Google said last week that it is making changes to Android and Play Store to comply with the antitrust orders issued by the Competition Commission of India (CCI). Among the changes, one is that Google will allow app developers to use a third-party billing system along with Google’s billing system for in-app purchases. While this sounds like a win for developers, it really isn’t going to benefit them all that much because it doesn’t address the core of the issue: developers have to pay hefty commissions to Google.
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Developers will likely end up paying as much as they pay currently: Developers do not have qualms with using Google’s billing system per se. In fact, the convenience and security of the system are a boon to developers as consumers can easily pay for in-app purchases. What developers do have a problem with is sharing as much as 30 percent of their revenue with Google. They’ve been asking for the ability to use different payment systems to avoid this commission but the changes Google is making will not give this benefit to developers. Even when users pay using a third-party payment system, the app developer has to pay Google a commission, albeit it will be 4 percent lower than what they usually pay. For example, a developer that used to pay 30 percent will now pay 26 percent. But if you account for the commission the developer will have to pay to the third-party payment provider, it will likely add back the 4 percent saved from Google. At the end of the day, developers will shell out the same amount from their pockets as they are doing now.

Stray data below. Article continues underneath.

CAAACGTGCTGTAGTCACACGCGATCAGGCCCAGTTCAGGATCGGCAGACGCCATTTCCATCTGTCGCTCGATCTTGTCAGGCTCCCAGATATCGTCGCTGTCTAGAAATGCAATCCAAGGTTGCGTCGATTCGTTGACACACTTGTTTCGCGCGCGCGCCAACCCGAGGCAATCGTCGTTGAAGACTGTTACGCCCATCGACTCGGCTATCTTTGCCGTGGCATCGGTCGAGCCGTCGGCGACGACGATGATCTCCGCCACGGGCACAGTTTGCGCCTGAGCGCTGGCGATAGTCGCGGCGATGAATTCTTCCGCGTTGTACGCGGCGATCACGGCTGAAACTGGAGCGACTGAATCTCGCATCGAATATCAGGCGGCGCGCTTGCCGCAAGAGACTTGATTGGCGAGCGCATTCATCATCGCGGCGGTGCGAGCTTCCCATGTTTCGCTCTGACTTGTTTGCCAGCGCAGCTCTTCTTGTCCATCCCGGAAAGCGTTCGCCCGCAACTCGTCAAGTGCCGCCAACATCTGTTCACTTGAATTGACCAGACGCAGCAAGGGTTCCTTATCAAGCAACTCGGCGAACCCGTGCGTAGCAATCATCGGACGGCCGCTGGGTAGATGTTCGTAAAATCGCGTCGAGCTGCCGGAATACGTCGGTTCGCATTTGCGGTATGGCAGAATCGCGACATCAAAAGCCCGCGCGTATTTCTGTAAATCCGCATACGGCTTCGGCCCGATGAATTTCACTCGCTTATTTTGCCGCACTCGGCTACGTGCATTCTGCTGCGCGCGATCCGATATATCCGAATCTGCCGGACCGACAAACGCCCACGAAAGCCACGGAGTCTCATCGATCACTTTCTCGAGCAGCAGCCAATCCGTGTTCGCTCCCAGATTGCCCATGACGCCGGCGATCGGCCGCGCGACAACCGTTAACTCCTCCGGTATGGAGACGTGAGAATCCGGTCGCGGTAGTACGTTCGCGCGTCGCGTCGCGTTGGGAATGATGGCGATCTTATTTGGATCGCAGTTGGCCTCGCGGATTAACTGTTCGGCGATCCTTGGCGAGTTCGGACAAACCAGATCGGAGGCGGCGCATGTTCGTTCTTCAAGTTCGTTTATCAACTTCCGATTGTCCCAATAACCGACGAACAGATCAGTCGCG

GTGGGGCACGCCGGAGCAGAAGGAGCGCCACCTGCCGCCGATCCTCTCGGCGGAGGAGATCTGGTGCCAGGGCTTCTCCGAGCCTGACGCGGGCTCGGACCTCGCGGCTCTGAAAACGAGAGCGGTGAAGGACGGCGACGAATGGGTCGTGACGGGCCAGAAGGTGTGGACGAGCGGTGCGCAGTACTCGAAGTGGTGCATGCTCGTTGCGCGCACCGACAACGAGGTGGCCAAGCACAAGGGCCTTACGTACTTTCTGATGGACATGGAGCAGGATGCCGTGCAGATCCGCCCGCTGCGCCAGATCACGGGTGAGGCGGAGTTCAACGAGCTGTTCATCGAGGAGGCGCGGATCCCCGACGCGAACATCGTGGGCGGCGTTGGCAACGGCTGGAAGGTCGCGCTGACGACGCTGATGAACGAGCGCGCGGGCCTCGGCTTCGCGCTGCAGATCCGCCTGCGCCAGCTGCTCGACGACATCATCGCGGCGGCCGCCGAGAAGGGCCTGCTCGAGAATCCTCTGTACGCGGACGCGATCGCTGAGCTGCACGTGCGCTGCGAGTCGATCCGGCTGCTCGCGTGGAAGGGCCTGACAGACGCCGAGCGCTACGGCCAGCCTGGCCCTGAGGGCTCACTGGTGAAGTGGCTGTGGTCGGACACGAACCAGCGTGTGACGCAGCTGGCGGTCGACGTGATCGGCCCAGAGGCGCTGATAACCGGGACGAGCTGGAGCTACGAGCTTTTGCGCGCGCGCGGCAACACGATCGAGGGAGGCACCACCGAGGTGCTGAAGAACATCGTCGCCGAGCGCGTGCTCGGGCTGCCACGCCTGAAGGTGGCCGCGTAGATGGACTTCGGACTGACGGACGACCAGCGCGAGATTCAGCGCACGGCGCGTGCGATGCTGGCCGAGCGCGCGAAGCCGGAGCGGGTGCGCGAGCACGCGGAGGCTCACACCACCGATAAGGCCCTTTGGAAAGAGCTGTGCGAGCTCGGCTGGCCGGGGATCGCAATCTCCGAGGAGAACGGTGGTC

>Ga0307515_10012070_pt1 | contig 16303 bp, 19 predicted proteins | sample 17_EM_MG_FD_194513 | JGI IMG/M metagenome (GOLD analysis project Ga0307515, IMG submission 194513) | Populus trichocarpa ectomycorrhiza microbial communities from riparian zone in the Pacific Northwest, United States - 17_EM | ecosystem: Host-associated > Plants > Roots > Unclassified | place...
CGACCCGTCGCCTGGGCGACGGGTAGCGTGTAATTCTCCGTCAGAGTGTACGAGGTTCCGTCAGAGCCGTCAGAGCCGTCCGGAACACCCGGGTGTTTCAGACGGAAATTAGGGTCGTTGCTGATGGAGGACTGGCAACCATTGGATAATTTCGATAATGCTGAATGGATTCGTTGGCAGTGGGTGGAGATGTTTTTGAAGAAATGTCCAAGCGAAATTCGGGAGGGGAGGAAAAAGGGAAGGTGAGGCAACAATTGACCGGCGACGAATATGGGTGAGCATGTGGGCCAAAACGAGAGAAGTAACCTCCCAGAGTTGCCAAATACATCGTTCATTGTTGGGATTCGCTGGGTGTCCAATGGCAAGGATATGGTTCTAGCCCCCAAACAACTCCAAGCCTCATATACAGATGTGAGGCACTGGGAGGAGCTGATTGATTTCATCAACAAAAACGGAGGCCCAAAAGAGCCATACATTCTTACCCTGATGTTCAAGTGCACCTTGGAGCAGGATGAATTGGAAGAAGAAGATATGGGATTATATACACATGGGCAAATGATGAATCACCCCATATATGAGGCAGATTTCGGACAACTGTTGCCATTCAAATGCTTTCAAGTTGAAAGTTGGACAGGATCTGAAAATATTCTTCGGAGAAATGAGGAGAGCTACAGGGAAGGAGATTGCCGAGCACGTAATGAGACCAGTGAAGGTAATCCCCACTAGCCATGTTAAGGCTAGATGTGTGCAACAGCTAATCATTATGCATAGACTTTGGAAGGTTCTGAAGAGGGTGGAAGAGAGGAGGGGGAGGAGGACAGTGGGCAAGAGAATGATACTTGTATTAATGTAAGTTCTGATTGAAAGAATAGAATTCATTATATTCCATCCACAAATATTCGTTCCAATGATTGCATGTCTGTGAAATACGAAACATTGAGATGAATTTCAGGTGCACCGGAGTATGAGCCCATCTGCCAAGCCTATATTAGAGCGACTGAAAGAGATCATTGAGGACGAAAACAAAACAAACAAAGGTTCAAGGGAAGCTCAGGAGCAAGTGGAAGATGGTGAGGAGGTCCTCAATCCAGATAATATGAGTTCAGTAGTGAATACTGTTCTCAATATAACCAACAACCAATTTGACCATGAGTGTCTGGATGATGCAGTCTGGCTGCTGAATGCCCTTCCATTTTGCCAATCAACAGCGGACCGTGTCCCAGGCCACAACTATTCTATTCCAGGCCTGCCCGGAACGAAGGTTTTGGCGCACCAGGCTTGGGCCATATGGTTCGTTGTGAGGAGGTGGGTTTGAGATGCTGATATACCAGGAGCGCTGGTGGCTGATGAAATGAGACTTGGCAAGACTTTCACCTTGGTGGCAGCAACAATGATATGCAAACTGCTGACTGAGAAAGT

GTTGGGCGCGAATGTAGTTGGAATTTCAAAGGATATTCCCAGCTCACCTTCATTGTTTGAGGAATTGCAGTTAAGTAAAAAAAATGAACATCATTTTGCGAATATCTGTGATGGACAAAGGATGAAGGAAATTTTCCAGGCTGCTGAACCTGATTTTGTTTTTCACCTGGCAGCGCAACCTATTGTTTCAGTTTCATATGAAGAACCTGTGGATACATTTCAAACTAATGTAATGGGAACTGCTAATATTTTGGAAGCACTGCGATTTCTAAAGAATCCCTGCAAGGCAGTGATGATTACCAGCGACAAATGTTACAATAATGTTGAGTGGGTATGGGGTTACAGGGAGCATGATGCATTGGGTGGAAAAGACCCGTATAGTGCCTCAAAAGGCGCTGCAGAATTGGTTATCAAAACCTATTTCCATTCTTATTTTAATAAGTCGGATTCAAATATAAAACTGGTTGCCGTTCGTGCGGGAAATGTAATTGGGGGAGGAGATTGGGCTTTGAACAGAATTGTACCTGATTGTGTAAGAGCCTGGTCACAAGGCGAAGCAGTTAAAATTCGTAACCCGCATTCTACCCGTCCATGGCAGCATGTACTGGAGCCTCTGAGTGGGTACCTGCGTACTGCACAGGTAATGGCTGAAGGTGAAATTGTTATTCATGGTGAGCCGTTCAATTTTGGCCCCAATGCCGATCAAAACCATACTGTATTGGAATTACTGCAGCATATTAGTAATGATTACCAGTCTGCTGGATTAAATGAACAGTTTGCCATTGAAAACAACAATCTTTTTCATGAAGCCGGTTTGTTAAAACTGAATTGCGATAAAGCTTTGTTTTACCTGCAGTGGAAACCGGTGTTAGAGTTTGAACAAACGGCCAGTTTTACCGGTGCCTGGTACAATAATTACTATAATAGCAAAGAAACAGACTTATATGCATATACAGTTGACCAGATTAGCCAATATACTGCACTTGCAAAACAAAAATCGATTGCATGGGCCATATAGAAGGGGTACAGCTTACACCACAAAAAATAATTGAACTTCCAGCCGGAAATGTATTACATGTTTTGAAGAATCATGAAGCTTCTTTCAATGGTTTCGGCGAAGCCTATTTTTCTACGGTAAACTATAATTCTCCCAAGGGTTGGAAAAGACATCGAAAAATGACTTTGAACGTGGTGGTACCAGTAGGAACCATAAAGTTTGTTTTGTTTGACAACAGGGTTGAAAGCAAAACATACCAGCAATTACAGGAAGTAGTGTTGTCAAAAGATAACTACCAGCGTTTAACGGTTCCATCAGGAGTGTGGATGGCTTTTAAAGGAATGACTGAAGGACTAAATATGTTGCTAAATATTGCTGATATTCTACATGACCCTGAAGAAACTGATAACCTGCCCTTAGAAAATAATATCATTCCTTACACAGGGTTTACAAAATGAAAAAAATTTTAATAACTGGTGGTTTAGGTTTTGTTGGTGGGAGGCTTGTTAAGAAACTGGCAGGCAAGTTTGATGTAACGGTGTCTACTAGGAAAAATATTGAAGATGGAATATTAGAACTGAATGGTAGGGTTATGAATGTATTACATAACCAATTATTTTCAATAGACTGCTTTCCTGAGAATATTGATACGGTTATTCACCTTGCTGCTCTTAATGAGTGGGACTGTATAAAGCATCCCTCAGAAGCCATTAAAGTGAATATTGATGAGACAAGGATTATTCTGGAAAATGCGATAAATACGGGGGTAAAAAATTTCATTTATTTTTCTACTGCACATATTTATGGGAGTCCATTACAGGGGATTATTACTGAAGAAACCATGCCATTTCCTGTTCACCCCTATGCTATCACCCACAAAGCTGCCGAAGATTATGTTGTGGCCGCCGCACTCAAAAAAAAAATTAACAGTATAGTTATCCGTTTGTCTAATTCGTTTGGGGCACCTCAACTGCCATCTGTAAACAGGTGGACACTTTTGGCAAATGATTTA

Can CCI do anything about it? It’s not clear if CCI will wade into pricing matters. In its order, CCI doesn’t rule whether a 30 percent commission is justified or not. Instead, it only deals with whether developers have more options or not. Now that developers will have more options, will Google play fair?
Even in the landmark US case between Apple and Fortnite-maker Epic Games, the judge refused to rule on reducing Apple’s 30 percent commission. “Indeed, while the Court finds no basis for the specific rate chosen by Apple (i.e., the 30% rate) based on the record, the Court still concludes that Apple is entitled to some compensation for use of its intellectual property,” the US judge ruled.
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